In the last post, I talked about how to create a Git repository and upload it to GitHub. In this post, I’m going to talk about how to resolve Git conflicts.
Setting Up Our Environment
First, we’re going to create a Git Repository for the user Doug. Since I already covered that in the last post, I’m bring to breeze through those steps below:
$ mkdir doug
$ cd doug
$ git init
Initialized empty Git repository in /path/to/doug/.git/
$ touch README.md
$ git add README.md
$ git commit -m "First commit"
[master (root-commit) d86a7e2] First commit
1 file changed, 0 insertions(+), 0 deletions(-)
create mode 100644 README.md
At this point, we have a repository created for the user Doug. Now I’m going to clone that repository for the user Andrew:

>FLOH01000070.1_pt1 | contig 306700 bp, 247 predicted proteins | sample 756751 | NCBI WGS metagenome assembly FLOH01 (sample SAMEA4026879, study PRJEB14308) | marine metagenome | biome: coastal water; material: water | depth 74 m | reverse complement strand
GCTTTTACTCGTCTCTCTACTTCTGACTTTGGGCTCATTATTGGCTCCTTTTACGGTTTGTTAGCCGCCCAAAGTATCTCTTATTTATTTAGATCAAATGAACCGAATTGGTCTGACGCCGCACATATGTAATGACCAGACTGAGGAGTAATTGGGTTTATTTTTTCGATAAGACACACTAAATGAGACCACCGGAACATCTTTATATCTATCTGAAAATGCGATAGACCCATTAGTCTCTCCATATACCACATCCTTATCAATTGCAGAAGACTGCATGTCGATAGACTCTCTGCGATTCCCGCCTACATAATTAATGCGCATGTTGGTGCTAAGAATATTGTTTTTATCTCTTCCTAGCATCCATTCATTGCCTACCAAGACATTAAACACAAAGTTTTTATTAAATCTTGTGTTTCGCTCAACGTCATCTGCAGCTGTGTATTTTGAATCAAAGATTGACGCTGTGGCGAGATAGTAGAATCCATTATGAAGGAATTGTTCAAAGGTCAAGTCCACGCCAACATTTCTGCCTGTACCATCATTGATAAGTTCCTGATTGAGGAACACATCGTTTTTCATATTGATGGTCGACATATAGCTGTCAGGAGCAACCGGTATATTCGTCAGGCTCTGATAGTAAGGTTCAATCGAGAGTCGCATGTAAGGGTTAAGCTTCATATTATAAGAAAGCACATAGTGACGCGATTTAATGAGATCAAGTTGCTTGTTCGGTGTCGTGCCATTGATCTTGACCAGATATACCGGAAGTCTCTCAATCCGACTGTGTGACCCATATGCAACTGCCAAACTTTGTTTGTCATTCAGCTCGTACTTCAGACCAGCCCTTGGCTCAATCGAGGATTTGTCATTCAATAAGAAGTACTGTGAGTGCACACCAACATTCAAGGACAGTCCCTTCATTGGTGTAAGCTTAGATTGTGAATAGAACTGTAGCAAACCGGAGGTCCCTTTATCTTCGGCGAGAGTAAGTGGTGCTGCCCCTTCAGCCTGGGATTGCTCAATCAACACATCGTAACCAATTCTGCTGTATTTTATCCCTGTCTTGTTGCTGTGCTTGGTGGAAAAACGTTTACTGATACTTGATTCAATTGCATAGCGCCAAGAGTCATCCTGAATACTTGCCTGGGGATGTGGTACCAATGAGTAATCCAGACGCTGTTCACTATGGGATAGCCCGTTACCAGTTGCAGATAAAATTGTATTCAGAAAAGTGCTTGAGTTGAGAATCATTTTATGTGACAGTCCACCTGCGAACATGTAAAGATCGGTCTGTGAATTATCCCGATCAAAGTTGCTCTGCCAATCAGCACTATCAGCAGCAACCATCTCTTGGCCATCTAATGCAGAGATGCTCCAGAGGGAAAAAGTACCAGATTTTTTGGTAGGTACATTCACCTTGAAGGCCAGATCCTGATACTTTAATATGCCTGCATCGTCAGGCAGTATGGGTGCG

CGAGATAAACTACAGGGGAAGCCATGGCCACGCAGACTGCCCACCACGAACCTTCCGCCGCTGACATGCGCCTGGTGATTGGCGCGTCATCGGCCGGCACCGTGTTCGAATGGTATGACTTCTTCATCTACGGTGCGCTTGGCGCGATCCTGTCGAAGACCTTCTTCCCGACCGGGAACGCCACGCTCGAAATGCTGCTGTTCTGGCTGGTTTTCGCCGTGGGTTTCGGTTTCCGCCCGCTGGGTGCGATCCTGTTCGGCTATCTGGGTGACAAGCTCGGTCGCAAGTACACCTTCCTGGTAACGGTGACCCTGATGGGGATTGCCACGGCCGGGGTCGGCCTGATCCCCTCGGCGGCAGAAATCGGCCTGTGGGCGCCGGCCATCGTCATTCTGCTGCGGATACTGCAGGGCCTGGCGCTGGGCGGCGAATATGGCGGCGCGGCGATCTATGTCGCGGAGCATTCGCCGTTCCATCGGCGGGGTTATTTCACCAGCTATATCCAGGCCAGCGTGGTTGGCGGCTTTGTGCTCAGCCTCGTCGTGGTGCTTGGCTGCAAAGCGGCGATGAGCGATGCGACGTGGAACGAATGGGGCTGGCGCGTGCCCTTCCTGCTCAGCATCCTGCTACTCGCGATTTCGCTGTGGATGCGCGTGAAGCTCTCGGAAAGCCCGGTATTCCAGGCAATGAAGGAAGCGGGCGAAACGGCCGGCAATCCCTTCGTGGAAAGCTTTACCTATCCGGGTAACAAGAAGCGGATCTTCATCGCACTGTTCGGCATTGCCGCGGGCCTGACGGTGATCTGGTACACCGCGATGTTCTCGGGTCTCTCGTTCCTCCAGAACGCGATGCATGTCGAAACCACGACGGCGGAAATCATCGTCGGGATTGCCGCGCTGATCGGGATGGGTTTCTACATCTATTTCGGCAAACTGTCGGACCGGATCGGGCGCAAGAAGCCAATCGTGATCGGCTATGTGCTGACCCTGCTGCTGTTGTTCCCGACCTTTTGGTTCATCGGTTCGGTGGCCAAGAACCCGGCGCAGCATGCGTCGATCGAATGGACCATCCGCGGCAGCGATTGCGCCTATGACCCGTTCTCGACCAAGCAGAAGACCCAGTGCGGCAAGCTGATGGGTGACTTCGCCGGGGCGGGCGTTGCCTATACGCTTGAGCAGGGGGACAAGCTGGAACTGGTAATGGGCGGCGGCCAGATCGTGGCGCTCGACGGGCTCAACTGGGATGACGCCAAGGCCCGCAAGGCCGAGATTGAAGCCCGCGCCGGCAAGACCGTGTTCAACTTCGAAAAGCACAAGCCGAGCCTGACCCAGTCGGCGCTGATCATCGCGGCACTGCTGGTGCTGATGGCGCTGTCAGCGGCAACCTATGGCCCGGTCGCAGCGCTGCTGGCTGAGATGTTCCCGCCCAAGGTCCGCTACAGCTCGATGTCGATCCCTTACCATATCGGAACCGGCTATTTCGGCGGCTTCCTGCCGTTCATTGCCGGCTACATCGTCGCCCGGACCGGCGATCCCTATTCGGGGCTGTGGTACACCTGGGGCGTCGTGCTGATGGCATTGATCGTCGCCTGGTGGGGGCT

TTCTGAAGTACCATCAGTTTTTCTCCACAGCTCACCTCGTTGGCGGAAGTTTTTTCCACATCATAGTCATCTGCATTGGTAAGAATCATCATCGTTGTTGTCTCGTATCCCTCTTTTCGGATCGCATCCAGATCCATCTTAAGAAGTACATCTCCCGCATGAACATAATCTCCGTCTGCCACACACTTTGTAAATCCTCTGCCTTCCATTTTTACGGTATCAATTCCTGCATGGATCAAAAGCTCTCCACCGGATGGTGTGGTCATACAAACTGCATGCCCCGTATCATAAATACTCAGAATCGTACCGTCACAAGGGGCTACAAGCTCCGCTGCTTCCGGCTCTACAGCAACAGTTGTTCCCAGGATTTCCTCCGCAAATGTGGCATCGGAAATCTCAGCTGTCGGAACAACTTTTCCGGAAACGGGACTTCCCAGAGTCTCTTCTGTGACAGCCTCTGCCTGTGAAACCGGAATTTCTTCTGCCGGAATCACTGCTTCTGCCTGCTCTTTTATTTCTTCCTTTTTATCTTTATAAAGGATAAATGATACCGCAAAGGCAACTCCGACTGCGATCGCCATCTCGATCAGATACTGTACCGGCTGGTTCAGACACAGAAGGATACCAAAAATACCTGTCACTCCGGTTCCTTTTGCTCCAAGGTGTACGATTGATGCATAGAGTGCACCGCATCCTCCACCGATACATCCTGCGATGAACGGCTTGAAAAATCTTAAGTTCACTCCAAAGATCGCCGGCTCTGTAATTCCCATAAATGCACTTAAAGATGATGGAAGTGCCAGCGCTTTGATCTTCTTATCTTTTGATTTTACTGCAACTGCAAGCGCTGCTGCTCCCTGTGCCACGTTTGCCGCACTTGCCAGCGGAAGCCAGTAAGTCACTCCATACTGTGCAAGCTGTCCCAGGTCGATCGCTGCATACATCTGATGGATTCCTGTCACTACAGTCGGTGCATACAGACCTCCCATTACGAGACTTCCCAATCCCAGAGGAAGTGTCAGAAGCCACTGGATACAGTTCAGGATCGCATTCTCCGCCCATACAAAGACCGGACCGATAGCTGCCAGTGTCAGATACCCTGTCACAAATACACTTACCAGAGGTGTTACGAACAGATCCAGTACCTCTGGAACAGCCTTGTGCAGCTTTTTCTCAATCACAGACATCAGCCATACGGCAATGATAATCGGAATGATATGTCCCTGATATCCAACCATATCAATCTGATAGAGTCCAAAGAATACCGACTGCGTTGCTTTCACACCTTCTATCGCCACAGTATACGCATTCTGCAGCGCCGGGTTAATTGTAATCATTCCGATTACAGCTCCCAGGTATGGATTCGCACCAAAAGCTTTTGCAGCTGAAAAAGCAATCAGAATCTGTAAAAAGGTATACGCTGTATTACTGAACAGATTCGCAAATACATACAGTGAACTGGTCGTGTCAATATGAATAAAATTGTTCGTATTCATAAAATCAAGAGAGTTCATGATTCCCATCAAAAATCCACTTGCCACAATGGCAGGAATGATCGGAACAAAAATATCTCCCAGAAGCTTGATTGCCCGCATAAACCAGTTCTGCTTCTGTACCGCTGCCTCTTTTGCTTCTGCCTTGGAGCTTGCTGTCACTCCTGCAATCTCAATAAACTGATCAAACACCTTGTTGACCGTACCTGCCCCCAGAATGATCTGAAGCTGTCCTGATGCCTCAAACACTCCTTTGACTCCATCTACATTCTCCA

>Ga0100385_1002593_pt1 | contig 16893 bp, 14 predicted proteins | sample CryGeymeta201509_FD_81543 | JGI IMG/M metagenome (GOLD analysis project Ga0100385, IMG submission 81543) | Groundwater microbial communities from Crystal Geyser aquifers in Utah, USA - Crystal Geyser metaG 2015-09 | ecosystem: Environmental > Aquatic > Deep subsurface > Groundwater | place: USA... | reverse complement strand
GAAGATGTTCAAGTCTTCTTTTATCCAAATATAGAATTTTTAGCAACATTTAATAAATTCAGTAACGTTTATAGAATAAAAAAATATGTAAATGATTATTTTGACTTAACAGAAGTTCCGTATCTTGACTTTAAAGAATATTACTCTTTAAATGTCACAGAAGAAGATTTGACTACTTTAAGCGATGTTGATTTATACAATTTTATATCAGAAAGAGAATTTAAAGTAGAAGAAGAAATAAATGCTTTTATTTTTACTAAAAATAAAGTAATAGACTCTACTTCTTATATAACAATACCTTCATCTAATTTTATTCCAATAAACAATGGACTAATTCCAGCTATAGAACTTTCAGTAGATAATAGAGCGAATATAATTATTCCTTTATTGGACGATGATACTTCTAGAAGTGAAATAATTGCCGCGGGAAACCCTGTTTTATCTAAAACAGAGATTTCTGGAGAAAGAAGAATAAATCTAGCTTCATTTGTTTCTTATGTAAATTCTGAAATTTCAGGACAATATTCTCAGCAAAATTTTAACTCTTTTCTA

Continue reading “Git 101: How to Handle Merge Conflicts”
In this post, I’m going to discuss how to create a GitHub repo and upload (or “push”) it to GitHub, a popular service for hosting Git repositories.
What is revision control and why do I need it?
The concept of revision control is a system which tracks changes to files. In programming, that is usually program code, but documents and text files can also be tracked. Using revision control will give the following benefits:
- You will know what was changed, when it was changed, and who changed it
- Multiple people can collaborate on a project without fear of overwriting each others’ changes.
- Protection against accidentally deleting a critical file. (revision history is usually read-only)
In GitHub, we store revisions in “repositories” or “repos” for short. As of this writing, the #1 service for storing Git repositories is GitHub. They offer free hosting for Git repositories.
Continue reading “Git 101: Creating a Git Repo and Uploading It To GitHub”